The volume of the briquette for which u is a function of x and y is found by the operation of double integration, consisting of two successive operations, one being with regard to x, and the other with regard to y; and these operations may (in the cases with which we are concerned) be performed in either order.

The volume of a briquette can be found in this way if the area of the section by any principal plane can be expressed in terms of the distance of this plane from a fixed plane of the same set.

In the case of the briquette the position of the foot of the ordinate u is expressed by co-ordinates x, y, referred to a pair of axes parallel to a pair of sides of the base of the briquette.

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In some cases the data for a trapezette or a briquette are not only certain ordinates within or on the boundary of the figure, but also others forming the continuation of the series outside the figure.

A briquette may therefore be defined as a solid figure bounded by a pair of parallel planes, another pair of parallel planes at right angles to these, a base at right angles to these four planes (and therefore rectangular), and a top which is a surface of any form, but such that every ordinate from the base cuts it in one point and one point only.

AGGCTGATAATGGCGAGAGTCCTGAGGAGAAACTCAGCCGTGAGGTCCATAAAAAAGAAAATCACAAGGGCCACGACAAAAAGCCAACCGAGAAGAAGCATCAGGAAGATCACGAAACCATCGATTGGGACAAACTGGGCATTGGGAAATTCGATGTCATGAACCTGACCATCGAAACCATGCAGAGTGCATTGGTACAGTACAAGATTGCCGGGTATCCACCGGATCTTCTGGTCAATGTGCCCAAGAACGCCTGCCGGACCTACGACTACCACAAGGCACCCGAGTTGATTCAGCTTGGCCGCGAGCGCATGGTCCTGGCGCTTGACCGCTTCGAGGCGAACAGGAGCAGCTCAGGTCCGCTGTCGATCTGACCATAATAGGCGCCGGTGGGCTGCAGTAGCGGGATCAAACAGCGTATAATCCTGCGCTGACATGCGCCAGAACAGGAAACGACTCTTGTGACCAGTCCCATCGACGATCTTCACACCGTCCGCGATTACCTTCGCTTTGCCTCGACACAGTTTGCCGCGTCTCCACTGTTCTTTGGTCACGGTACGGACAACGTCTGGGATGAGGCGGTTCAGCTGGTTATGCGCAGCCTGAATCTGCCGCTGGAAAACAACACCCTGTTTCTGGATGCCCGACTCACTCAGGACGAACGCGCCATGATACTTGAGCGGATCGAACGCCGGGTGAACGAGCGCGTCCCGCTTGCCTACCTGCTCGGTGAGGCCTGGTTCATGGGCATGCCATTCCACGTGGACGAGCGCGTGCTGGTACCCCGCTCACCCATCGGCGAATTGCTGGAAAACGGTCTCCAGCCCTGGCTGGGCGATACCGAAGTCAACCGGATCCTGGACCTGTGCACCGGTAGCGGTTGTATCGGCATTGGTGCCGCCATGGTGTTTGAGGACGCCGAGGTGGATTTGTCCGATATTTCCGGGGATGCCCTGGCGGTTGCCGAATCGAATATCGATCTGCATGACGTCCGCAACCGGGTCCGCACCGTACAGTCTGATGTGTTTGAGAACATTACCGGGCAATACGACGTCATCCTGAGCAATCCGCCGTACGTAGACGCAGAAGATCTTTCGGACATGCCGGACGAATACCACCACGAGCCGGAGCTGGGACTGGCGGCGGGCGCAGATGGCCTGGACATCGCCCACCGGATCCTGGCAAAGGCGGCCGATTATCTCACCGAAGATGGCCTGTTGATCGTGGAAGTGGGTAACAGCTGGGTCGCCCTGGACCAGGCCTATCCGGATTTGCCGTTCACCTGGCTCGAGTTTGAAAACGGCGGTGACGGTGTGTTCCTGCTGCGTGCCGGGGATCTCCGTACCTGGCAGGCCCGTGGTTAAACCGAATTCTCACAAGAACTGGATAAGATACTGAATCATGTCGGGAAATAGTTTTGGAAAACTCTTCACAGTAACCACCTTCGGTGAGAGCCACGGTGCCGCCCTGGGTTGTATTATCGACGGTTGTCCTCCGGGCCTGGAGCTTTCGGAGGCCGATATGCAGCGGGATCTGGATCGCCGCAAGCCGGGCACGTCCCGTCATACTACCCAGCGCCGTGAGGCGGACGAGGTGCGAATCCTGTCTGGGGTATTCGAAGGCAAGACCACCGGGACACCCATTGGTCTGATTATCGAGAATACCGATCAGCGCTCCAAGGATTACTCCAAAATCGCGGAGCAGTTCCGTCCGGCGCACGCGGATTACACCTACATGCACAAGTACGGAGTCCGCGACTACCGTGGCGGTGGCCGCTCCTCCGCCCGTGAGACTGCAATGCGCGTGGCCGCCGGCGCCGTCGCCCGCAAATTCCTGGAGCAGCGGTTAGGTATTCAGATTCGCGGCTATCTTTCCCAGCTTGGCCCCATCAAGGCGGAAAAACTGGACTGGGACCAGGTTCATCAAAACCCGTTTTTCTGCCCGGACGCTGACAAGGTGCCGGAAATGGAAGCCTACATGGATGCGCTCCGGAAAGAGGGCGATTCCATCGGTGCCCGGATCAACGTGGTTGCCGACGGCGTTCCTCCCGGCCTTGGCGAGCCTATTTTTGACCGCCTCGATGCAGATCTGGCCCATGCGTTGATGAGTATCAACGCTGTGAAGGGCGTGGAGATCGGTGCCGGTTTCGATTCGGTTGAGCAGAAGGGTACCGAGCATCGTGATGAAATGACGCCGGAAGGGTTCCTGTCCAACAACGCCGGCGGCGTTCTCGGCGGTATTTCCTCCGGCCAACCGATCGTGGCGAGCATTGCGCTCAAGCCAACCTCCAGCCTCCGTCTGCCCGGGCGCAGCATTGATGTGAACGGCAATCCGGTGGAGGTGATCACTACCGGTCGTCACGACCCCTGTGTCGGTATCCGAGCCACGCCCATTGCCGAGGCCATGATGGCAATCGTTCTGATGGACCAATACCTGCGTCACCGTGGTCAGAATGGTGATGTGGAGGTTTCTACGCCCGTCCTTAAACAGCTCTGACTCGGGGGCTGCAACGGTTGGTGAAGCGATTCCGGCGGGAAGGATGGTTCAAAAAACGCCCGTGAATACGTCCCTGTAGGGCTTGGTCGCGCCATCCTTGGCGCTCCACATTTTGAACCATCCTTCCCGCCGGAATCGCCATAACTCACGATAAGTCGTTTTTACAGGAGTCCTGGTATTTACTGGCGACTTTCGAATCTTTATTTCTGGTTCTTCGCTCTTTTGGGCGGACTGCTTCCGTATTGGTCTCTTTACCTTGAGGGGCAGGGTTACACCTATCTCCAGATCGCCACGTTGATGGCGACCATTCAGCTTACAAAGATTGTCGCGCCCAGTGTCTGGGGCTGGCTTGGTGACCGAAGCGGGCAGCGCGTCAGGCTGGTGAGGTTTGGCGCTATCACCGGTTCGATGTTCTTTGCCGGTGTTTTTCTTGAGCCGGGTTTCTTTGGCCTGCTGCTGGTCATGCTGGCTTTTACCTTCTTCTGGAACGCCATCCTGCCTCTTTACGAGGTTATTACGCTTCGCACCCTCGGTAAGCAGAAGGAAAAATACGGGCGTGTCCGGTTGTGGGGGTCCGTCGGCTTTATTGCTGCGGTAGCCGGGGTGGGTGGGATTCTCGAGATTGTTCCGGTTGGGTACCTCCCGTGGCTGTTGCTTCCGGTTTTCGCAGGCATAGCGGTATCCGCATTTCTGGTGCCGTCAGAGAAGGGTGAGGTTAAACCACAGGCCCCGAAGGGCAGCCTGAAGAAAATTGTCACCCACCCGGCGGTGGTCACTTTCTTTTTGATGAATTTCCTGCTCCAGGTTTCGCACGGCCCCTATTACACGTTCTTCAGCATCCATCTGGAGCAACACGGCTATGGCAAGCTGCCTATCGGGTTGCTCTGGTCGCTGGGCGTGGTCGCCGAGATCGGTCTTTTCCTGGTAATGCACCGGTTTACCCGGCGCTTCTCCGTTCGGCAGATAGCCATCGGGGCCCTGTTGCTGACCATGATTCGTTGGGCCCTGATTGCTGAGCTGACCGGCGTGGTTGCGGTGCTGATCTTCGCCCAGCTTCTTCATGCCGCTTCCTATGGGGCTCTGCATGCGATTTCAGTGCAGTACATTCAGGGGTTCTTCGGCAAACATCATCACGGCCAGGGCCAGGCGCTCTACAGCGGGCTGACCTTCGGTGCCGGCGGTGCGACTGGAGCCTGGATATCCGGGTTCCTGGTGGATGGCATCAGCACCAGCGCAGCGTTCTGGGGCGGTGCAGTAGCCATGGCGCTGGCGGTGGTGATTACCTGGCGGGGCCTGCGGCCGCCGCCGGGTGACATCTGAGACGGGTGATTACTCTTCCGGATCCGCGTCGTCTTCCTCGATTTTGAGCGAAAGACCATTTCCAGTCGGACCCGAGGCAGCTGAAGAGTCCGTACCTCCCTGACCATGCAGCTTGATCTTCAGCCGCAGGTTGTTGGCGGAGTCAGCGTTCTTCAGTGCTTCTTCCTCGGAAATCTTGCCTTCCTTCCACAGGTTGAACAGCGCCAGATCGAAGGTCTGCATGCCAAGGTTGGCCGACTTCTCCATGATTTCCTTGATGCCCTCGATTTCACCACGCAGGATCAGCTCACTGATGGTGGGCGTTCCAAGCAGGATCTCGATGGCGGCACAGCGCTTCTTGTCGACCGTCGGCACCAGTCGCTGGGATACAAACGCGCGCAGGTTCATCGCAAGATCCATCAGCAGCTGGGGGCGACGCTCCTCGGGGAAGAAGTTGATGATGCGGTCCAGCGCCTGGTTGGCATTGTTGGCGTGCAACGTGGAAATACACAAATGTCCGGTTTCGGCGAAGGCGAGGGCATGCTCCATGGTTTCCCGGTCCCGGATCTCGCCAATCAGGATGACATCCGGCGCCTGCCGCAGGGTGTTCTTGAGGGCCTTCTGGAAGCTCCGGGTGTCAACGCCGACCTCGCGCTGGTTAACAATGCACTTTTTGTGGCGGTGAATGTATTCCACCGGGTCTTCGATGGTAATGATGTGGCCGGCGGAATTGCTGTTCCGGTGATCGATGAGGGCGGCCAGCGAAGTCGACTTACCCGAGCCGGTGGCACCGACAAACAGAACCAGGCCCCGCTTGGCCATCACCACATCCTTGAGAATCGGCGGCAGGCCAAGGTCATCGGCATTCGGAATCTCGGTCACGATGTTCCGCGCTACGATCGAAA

The briquette may usually be regarded as divided into a series of minor briquettes by two sets of parallel planes, the planes of each set being at successively equal distances.

The various methods will be considered first for the trapezette, the extensions to the briquette being only treated briefly.